Techie Wayne's interest in problem solving started a long time ago. His experience includes 20 years as a troubleshooter in the plastics industry, and he has been tinkering computers since 2001. Today, he spends his days homeschooling his son and his nights fixing computers. His company's services cover everything from screen replacement and virus removal to tune-ups and data recovery. He works on laptops and can even build custom computers from scratch. Taking pride in his straightforward approach, he charges by the job instead of hourly and only charges $10 for his time should the client decide not to go through with repairs.
Simplified Systems' computer-repair technicians rush to clients' homes or small businesses to fix malfunctioning computers, set up wireless networks, and safeguard machines against viruses. In addition to their technical services, staffers consult clients about purchasing decisions, helping customers decide which new computer or software is right for their needs.
At Cell Phones and More, clients browse phones and accessories from carriers such as Verizon, AT&T, T-Mobile, Boost, Cricket, and Virgin Mobile. Onsite technicians can reignite the healthy glow of a damaged smartphone screen or rekindle connections between computers and the Internet. Staffers can unlock phones, allowing devices to switch carriers without losing functionality or running away from home in search of their old signals. The shop also buys gently used cell phones and dishes out servings of prepaid minutes.
uBreakiFix CEO Justin Wetherill spoke with Groupon about the importance of protecting your smartphone and the challenges of fixing a phone that has been dropped into a deep fryer.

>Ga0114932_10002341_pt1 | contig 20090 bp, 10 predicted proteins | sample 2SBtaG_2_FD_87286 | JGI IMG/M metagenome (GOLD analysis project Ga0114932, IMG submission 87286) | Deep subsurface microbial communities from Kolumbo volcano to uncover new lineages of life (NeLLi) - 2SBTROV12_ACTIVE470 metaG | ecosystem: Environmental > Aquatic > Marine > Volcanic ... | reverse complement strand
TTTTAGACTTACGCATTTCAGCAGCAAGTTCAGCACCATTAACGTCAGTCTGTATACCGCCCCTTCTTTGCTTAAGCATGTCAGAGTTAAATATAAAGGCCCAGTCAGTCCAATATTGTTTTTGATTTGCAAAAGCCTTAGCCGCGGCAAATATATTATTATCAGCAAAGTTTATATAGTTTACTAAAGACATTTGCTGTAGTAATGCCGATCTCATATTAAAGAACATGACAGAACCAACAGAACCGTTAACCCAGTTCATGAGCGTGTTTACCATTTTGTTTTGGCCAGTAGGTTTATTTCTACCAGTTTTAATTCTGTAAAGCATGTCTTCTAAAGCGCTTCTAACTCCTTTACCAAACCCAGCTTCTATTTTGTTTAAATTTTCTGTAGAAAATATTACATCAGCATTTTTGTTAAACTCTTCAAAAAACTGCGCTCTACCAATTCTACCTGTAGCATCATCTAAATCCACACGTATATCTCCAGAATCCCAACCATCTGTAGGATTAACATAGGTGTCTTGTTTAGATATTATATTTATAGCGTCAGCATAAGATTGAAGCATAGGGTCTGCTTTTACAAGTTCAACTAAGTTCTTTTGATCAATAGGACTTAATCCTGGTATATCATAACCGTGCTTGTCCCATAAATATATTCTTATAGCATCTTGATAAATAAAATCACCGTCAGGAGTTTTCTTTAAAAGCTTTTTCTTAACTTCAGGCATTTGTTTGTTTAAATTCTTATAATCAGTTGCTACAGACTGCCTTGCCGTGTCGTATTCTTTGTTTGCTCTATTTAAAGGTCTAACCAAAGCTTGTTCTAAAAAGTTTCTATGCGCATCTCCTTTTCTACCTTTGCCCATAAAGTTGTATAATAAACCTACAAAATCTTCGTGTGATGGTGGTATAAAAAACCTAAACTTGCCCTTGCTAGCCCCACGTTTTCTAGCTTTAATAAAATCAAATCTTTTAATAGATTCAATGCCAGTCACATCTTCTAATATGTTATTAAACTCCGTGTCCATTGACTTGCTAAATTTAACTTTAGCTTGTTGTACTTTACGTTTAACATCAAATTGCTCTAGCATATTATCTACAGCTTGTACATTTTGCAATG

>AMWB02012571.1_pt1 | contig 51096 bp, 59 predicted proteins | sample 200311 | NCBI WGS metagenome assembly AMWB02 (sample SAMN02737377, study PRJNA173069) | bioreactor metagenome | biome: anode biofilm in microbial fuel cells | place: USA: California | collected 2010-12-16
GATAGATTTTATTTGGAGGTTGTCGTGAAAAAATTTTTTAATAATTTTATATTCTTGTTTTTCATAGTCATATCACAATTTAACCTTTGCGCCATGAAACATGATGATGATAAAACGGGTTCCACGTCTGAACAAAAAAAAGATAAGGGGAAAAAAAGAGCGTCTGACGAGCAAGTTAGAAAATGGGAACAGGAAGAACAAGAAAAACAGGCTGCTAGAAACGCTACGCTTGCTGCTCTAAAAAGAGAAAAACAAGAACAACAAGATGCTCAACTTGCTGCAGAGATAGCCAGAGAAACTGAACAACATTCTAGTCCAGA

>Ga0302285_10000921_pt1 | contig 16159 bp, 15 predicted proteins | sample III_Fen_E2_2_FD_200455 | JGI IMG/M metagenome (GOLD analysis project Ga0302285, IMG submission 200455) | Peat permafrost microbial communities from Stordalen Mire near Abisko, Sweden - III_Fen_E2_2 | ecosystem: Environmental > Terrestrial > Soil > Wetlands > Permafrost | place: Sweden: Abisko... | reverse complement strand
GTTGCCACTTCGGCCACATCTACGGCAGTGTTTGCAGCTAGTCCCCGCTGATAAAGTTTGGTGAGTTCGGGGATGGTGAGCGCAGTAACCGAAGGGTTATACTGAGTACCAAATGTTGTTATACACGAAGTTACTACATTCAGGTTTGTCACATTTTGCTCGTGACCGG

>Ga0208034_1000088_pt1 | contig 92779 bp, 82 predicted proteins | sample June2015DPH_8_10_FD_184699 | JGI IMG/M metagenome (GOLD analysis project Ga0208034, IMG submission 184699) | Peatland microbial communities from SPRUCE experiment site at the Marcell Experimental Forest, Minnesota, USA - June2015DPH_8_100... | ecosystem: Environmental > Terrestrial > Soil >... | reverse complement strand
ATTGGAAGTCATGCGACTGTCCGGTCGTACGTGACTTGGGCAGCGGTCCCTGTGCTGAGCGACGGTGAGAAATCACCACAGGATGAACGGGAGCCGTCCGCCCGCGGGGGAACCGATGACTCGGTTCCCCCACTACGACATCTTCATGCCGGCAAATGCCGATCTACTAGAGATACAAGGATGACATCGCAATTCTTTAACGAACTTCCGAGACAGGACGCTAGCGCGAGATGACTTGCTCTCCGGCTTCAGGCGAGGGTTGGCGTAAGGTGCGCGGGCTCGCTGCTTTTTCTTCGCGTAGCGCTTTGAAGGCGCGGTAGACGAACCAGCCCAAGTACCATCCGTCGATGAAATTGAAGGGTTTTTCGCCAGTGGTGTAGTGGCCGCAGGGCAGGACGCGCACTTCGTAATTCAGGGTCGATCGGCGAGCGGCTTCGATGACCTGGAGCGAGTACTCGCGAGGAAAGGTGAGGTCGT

On the worst thing you can do after cracking your smartphone?s glass screen
?Don?t just put it into your pocket and continue to use it,? Wetherill says. The broken glass can actually cause serious damage to the phone?s inner components and turn a relatively simple fix into a costly repair job.
On the repair process
"Look, this is something we do every day," Wetherill says. "You are not the first person to break a phone.? Collectively, uBreakiFix's highly trained technicians repair more than 20,000 devices a month, drawing from a library of high-quality parts that are tested twice before they ever get used in a repair service. Free diagnostics are a staple at all uBreakiFix locations, so customers understand the problem before any work is done.
On growing his business
uBreakiFix began as a business based out of Wetherill?s living room, and it now boasts more than 60 locations nationwide. ?We are proof that the American dream is alive,? he says.
On unusual repair jobs
Wetherill remembers one fast-food employee who dropped her phone into a restaurant?s deep fryer. ?It smelled pretty bad,? he said; however, the repairs were successful. Another customer lost his phone in a cement mixer. After some serious effort, the technicians were able to safely recover all of the important data, but the phone died a few hours later. As Wetherill pointed out, ?it did go through a cement mixer.? Some miracles just aren?t meant to be.
On the importance of a one-day turnaround time
Repairs at uBreakiFix?s store locations can often take as little as an hour, according to Wetherill. This is a critical part of the shops' focus ? something Wetherill personally understands. If forced to choose between spending the weekend without his smartphone or his left arm, he jokes that he would pick the arm. ?Of course, this is assuming that there wouldn?t be any pain,? he laughs.
At the ripe age of 8 years old, Steven Teague began fiddling with his uncle’s Hewlett-Packard computer, sparking a deep interest in computers that eventually led the tech-savvy kid to found his own help center, Crucial Computers LLC. Today, Teague offers computer troubleshooting, repairs, and installations for a variety of systems; he even goes so far as to provide same-day and afterhours services in cases of emergency. From configuring wireless networks to to setting up newly purchased computer systems, Steve can not only handle it all, but also teach it. The shop offers hands-on computer-building classes, with each session capped at 10 students for attentive instruction.